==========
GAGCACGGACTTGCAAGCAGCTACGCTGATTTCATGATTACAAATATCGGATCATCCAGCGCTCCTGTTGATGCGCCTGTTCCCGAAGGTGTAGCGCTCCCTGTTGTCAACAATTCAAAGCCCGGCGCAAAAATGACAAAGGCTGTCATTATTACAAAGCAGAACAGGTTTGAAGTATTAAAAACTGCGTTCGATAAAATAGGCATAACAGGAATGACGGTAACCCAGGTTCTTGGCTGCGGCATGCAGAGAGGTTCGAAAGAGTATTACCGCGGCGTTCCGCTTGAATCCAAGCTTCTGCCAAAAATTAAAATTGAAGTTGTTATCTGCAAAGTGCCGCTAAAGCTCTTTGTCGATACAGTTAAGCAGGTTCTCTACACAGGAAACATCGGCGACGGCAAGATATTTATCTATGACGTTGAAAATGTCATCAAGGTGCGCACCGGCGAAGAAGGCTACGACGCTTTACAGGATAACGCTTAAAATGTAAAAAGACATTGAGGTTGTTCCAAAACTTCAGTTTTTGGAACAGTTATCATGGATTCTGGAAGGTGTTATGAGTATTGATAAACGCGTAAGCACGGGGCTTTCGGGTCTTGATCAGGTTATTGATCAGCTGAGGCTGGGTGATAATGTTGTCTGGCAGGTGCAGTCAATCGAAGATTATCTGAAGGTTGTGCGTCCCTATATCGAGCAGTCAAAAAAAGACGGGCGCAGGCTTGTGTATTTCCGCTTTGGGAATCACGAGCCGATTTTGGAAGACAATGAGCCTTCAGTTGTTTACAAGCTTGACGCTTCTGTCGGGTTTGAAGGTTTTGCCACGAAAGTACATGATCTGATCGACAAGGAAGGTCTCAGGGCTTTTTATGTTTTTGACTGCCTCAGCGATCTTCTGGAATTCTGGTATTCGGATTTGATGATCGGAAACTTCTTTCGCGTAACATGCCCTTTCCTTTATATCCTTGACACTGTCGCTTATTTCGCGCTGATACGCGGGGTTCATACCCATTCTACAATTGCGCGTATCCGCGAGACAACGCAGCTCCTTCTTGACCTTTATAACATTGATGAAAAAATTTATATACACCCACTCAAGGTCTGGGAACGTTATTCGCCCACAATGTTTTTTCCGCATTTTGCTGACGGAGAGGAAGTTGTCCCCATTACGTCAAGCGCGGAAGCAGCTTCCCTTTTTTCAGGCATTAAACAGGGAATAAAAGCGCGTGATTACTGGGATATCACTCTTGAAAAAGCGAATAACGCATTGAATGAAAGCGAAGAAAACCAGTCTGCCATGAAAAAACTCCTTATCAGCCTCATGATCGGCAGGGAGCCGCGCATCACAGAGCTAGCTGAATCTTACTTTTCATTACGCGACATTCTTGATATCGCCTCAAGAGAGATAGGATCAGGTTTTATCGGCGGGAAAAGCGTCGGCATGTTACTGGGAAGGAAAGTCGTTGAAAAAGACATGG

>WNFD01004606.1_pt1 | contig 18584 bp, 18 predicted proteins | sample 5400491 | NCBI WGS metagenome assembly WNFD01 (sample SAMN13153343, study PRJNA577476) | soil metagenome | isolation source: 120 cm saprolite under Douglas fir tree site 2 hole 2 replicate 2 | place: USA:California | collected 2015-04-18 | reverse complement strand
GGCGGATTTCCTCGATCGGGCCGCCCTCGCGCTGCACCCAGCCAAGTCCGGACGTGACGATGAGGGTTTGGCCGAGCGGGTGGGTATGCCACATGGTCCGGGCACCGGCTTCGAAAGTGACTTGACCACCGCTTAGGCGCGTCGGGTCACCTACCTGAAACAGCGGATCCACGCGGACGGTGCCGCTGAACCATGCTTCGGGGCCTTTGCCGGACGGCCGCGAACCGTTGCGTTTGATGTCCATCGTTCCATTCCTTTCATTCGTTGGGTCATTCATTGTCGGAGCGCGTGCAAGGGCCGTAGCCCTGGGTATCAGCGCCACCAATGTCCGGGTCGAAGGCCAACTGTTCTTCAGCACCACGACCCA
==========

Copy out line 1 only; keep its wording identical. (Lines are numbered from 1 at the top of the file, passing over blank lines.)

GAGCACGGACTTGCAAGCAGCTACGCTGATTTCATGATTACAAATATCGGATCATCCAGCGCTCCTGTTGATGCGCCTGTTCCCGAAGGTGTAGCGCTCCCTGTTGTCAACAATTCAAAGCCCGGCGCAAAAATGACAAAGGCTGTCATTATTACAAAGCAGAACAGGTTTGAAGTATTAAAAACTGCGTTCGATAAAATAGGCATAACAGGAATGACGGTAACCCAGGTTCTTGGCTGCGGCATGCAGAGAGGTTCGAAAGAGTATTACCGCGGCGTTCCGCTTGAATCCAAGCTTCTGCCAAAAATTAAAATTGAAGTTGTTATCTGCAAAGTGCCGCTAAAGCTCTTTGTCGATACAGTTAAGCAGGTTCTCTACACAGGAAACATCGGCGACGGCAAGATATTTATCTATGACGTTGAAAATGTCATCAAGGTGCGCACCGGCGAAGAAGGCTACGACGCTTTACAGGATAACGCTTAAAATGTAAAAAGACATTGAGGTTGTTCCAAAACTTCAGTTTTTGGAACAGTTATCATGGATTCTGGAAGGTGTTATGAGTATTGATAAACGCGTAAGCACGGGGCTTTCGGGTCTTGATCAGGTTATTGATCAGCTGAGGCTGGGTGATAATGTTGTCTGGCAGGTGCAGTCAATCGAAGATTATCTGAAGGTTGTGCGTCCCTATATCGAGCAGTCAAAAAAAGACGGGCGCAGGCTTGTGTATTTCCGCTTTGGGAATCACGAGCCGATTTTGGAAGACAATGAGCCTTCAGTTGTTTACAAGCTTGACGCTTCTGTCGGGTTTGAAGGTTTTGCCACGAAAGTACATGATCTGATCGACAAGGAAGGTCTCAGGGCTTTTTATGTTTTTGACTGCCTCAGCGATCTTCTGGAATTCTGGTATTCGGATTTGATGATCGGAAACTTCTTTCGCGTAACATGCCCTTTCCTTTATATCCTTGACACTGTCGCTTATTTCGCGCTGATACGCGGGGTTCATACCCATTCTACAATTGCGCGTATCCGCGAGACAACGCAGCTCCTTCTTGACCTTTATAACATTGATGAAAAAATTTATATACACCCACTCAAGGTCTGGGAACGTTATTCGCCCACAATGTTTTTTCCGCATTTTGCTGACGGAGAGGAAGTTGTCCCCATTACGTCAAGCGCGGAAGCAGCTTCCCTTTTTTCAGGCATTAAACAGGGAATAAAAGCGCGTGATTACTGGGATATCACTCTTGAAAAAGCGAATAACGCATTGAATGAAAGCGAAGAAAACCAGTCTGCCATGAAAAAACTCCTTATCAGCCTCATGATCGGCAGGGAGCCGCGCATCACAGAGCTAGCTGAATCTTACTTTTCATTACGCGACATTCTTGATATCGCCTCAAGAGAGATAGGATCAGGTTTTATCGGCGGGAAAAGCGTCGGCATGTTACTGGGAAGGAAAGTCGTTGAAAAAGACATGG